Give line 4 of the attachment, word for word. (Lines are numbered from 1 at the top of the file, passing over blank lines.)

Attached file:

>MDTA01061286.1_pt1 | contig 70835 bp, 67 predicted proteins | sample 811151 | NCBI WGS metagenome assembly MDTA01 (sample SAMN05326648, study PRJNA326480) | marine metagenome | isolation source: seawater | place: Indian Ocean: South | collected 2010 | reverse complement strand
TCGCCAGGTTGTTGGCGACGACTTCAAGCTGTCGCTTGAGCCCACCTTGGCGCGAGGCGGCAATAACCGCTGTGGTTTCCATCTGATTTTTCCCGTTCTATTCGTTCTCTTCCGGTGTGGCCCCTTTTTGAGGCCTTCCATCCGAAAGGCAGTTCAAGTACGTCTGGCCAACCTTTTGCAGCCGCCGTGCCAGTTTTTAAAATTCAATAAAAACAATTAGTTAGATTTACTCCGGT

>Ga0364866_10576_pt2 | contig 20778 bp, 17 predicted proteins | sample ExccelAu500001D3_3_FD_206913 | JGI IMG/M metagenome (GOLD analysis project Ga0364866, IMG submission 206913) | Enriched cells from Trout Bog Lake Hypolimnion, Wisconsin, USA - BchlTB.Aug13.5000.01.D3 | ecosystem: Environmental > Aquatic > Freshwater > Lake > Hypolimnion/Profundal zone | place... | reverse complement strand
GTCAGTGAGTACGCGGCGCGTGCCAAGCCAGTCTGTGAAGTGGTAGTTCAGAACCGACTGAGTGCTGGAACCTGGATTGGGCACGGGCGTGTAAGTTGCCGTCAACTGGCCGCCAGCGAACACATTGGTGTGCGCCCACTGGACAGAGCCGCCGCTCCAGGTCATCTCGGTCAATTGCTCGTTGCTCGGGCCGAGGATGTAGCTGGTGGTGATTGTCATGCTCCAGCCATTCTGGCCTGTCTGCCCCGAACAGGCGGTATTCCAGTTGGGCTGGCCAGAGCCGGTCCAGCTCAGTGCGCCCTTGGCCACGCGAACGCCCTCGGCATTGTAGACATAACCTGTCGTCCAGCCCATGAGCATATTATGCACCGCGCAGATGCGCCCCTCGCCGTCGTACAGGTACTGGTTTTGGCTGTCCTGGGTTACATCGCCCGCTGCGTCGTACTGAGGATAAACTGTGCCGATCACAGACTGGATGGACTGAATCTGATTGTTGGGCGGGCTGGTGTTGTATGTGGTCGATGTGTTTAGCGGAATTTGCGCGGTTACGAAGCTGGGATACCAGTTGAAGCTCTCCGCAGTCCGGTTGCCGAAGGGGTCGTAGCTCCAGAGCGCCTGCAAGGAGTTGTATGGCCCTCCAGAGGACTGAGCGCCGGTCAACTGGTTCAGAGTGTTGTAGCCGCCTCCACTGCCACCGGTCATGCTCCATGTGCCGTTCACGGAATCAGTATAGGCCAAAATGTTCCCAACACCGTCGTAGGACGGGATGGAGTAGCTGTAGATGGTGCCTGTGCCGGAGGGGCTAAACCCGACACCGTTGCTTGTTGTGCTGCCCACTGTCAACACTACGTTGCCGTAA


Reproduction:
GTCAGTGAGTACGCGGCGCGTGCCAAGCCAGTCTGTGAAGTGGTAGTTCAGAACCGACTGAGTGCTGGAACCTGGATTGGGCACGGGCGTGTAAGTTGCCGTCAACTGGCCGCCAGCGAACACATTGGTGTGCGCCCACTGGACAGAGCCGCCGCTCCAGGTCATCTCGGTCAATTGCTCGTTGCTCGGGCCGAGGATGTAGCTGGTGGTGATTGTCATGCTCCAGCCATTCTGGCCTGTCTGCCCCGAACAGGCGGTATTCCAGTTGGGCTGGCCAGAGCCGGTCCAGCTCAGTGCGCCCTTGGCCACGCGAACGCCCTCGGCATTGTAGACATAACCTGTCGTCCAGCCCATGAGCATATTATGCACCGCGCAGATGCGCCCCTCGCCGTCGTACAGGTACTGGTTTTGGCTGTCCTGGGTTACATCGCCCGCTGCGTCGTACTGAGGATAAACTGTGCCGATCACAGACTGGATGGACTGAATCTGATTGTTGGGCGGGCTGGTGTTGTATGTGGTCGATGTGTTTAGCGGAATTTGCGCGGTTACGAAGCTGGGATACCAGTTGAAGCTCTCCGCAGTCCGGTTGCCGAAGGGGTCGTAGCTCCAGAGCGCCTGCAAGGAGTTGTATGGCCCTCCAGAGGACTGAGCGCCGGTCAACTGGTTCAGAGTGTTGTAGCCGCCTCCACTGCCACCGGTCATGCTCCATGTGCCGTTCACGGAATCAGTATAGGCCAAAATGTTCCCAACACCGTCGTAGGACGGGATGGAGTAGCTGTAGATGGTGCCTGTGCCGGAGGGGCTAAACCCGACACCGTTGCTTGTTGTGCTGCCCACTGTCAACACTACGTTGCCGTAA